In December the government published its Electricity Market Reform “delivery plan”, outlining two scenarios for the end of the year 2020 – in which the UK has either 8GW or 15GW of installed offshore wind capacity.
The difference in the economic benefits the two scenarios would bring to Britain is enormous, according to the new report, published by the Offshore Renewable Energy Catapult.
With 15GW in place by the end of 2020, and all the right policy chips in place, the offshore wind sector will have delivered some £6.7bn ($11.1bn) of “Gross Value Add” (GVA) to the UK economy, along with 34,000 direct jobs.
By contrast, with 8GW in place, and offshore wind still facing a variety of headwinds, the industry will have delivered a GVA of just £2.3bn – and created less than 12,000 direct jobs.
The report predicts that that even under the modest 8GW scenario, the UK will still have attracted one turbine assembly plant. Under the 15GW scenario, however, the UK is likely to have wooed a second factory.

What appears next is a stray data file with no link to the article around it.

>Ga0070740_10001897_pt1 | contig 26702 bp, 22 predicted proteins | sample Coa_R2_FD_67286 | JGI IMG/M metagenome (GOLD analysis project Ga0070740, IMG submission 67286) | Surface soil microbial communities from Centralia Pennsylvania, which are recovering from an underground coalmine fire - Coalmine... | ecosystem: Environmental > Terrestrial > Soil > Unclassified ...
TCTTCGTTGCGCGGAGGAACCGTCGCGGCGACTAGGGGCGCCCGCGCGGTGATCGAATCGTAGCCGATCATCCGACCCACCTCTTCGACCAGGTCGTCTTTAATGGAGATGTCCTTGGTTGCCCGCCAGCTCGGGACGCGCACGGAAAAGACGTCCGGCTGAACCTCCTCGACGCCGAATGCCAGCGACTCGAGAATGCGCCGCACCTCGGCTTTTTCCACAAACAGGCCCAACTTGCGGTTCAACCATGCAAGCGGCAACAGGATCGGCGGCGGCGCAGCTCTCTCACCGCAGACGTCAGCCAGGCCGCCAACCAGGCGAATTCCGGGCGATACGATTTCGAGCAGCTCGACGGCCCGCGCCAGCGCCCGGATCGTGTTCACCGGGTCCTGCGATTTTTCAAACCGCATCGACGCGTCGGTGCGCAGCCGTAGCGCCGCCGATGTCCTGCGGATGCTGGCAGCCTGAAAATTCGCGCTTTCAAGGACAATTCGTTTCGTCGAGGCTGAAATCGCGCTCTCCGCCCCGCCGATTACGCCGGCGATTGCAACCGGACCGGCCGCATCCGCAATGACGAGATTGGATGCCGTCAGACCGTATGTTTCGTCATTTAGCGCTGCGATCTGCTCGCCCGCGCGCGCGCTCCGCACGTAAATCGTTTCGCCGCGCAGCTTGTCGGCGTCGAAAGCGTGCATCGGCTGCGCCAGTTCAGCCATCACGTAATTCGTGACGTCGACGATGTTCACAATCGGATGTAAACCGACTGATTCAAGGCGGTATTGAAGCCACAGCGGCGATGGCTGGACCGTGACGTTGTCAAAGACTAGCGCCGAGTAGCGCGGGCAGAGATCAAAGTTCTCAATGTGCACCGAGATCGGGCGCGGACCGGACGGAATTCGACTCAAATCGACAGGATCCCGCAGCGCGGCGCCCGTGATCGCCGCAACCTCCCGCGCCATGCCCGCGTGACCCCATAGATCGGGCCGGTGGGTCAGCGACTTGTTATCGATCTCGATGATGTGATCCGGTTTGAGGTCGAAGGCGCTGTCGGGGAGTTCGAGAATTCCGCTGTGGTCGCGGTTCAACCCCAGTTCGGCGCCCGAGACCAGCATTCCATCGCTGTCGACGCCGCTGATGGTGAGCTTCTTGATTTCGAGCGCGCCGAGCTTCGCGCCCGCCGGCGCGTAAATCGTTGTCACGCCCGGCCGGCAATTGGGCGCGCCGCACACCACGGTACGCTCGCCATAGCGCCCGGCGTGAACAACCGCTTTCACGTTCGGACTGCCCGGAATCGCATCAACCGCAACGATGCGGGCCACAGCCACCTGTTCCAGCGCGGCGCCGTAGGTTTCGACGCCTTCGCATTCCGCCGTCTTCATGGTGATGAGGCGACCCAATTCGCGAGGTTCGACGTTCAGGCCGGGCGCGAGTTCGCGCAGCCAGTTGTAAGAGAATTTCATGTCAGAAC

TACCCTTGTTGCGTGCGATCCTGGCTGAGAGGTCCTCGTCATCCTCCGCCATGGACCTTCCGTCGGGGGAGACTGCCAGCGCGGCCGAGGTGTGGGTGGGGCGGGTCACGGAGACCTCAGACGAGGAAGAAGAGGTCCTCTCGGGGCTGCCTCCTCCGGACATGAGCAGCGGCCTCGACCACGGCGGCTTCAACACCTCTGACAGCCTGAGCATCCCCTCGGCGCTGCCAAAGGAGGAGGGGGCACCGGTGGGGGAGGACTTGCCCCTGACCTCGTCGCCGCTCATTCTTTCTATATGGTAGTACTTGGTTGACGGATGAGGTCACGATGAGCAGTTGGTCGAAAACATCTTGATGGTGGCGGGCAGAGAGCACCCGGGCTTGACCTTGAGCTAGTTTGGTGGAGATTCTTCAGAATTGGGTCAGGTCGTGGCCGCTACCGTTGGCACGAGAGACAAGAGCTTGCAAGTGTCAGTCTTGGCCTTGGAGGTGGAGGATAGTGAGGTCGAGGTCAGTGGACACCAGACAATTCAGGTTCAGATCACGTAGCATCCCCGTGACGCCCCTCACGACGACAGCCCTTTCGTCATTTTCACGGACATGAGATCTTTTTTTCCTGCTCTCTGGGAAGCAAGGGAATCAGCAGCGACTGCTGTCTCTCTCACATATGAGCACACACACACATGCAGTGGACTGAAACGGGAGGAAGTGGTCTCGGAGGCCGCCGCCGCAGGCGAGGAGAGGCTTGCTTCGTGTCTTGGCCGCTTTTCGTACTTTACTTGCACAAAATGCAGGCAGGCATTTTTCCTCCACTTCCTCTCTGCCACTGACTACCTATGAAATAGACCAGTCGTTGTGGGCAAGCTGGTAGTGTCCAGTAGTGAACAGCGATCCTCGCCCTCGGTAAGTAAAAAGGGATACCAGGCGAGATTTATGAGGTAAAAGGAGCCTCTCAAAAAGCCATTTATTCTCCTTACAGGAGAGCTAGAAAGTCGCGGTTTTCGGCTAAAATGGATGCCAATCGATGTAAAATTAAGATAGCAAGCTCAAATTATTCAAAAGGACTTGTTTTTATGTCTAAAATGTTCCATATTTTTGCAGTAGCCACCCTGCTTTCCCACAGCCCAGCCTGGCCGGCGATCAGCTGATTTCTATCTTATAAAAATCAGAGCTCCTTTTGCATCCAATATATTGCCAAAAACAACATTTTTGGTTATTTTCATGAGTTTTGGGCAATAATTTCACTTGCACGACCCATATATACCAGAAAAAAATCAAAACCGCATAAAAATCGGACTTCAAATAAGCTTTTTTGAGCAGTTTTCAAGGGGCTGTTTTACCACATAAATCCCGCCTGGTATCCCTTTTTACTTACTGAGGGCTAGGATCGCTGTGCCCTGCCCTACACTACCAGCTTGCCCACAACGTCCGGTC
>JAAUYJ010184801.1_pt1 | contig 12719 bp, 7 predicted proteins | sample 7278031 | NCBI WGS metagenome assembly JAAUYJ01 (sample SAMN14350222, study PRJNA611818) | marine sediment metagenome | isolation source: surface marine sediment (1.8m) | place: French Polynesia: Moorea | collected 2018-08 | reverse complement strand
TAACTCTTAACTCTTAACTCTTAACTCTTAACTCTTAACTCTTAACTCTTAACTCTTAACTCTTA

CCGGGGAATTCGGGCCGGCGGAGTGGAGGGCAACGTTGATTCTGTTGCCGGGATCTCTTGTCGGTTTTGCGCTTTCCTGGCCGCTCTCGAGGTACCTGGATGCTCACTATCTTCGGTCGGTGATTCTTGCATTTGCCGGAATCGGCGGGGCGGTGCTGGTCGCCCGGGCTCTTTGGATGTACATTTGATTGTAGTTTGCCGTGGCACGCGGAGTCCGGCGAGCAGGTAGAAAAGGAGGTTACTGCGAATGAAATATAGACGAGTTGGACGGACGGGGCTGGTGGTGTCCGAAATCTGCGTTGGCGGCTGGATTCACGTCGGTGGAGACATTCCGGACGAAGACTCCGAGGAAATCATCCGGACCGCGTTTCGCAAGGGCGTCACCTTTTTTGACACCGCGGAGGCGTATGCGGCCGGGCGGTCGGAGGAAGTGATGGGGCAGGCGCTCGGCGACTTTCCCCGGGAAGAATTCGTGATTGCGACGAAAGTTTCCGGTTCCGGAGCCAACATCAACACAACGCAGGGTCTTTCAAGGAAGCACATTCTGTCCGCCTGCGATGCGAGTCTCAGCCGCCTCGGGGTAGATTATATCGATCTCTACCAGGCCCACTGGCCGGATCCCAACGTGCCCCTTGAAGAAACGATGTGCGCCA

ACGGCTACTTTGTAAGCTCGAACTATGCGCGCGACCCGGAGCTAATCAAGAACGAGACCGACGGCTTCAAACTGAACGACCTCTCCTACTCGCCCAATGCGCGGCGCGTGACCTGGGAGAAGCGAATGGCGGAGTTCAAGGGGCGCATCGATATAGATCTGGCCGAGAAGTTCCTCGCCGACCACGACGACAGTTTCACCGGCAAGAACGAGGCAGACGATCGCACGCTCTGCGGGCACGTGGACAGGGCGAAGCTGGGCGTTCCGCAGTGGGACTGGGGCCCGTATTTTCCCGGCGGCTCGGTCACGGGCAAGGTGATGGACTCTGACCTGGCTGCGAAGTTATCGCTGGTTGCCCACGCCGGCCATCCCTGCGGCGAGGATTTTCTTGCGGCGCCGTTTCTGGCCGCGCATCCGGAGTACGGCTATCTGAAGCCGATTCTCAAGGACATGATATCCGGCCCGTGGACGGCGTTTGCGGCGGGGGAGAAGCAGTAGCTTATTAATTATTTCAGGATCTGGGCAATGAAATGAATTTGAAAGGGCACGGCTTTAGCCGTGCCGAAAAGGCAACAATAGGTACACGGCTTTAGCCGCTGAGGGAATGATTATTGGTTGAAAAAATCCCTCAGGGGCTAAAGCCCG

Regardless of how much capacity the country builds by the end of the decade, it is not manufacturing but rather operations and maintenance that will make the biggest long-term contribution to the UK economy, the report claims.
“When the growth in new installed capacity ultimately slows, an increasing proportion of the total expenditure will be operational,” it says.
“The accumulation of knowhow in the effective operation and maintenance of assets will provide an exportable service industry similar to that achieved by the oil and gas industry over recent decades.”
The Glasgow-based Offshore Renewable Energy Catapult was one of seven such “catapults” established by the UK government in 2012 to help the UK cement a leadership position in fields like future cities, the connected digital economy and satellite applications.